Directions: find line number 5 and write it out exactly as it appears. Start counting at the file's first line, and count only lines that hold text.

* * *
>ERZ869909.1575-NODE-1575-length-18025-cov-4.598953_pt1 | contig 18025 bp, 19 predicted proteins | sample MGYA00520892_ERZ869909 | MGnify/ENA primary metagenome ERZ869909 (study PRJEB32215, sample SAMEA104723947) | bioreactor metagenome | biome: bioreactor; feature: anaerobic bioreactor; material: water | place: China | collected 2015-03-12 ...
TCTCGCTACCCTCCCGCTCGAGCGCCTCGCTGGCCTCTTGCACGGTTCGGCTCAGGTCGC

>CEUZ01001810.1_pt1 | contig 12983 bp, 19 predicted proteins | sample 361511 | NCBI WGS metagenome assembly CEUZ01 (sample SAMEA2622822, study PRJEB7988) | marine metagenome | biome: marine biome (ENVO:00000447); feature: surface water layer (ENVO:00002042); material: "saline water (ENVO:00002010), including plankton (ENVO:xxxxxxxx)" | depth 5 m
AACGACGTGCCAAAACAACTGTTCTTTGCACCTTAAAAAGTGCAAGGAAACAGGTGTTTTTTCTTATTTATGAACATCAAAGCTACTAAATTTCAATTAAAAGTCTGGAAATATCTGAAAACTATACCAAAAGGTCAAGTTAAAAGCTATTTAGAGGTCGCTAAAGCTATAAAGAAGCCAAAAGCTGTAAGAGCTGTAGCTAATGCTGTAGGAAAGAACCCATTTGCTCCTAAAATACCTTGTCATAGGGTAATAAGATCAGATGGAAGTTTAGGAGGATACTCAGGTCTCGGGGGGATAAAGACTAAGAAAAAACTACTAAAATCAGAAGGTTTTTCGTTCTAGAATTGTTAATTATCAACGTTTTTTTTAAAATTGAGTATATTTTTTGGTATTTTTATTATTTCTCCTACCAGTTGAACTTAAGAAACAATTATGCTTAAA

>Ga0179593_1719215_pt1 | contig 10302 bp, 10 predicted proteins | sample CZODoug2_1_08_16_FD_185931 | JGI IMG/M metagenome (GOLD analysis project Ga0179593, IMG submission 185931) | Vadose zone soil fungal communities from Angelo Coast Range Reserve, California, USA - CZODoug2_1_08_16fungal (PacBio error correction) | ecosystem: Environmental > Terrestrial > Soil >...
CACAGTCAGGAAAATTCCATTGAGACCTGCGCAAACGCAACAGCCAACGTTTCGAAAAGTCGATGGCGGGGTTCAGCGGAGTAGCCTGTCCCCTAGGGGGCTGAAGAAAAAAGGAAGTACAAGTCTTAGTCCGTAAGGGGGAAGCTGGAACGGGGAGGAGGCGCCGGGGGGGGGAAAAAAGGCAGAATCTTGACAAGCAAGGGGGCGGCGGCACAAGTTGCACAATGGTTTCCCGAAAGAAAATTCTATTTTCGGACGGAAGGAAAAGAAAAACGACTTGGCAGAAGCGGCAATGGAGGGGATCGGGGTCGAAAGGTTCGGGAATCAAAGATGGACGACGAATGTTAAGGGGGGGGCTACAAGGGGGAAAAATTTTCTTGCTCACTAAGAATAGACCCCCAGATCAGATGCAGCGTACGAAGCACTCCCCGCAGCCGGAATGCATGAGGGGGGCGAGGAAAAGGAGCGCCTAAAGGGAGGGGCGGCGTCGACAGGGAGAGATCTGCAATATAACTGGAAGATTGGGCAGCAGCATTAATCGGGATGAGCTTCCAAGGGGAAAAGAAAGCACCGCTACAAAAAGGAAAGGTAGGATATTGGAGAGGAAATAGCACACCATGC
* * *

>Ga0179593_1719215_pt1 | contig 10302 bp, 10 predicted proteins | sample CZODoug2_1_08_16_FD_185931 | JGI IMG/M metagenome (GOLD analysis project Ga0179593, IMG submission 185931) | Vadose zone soil fungal communities from Angelo Coast Range Reserve, California, USA - CZODoug2_1_08_16fungal (PacBio error correction) | ecosystem: Environmental > Terrestrial > Soil >...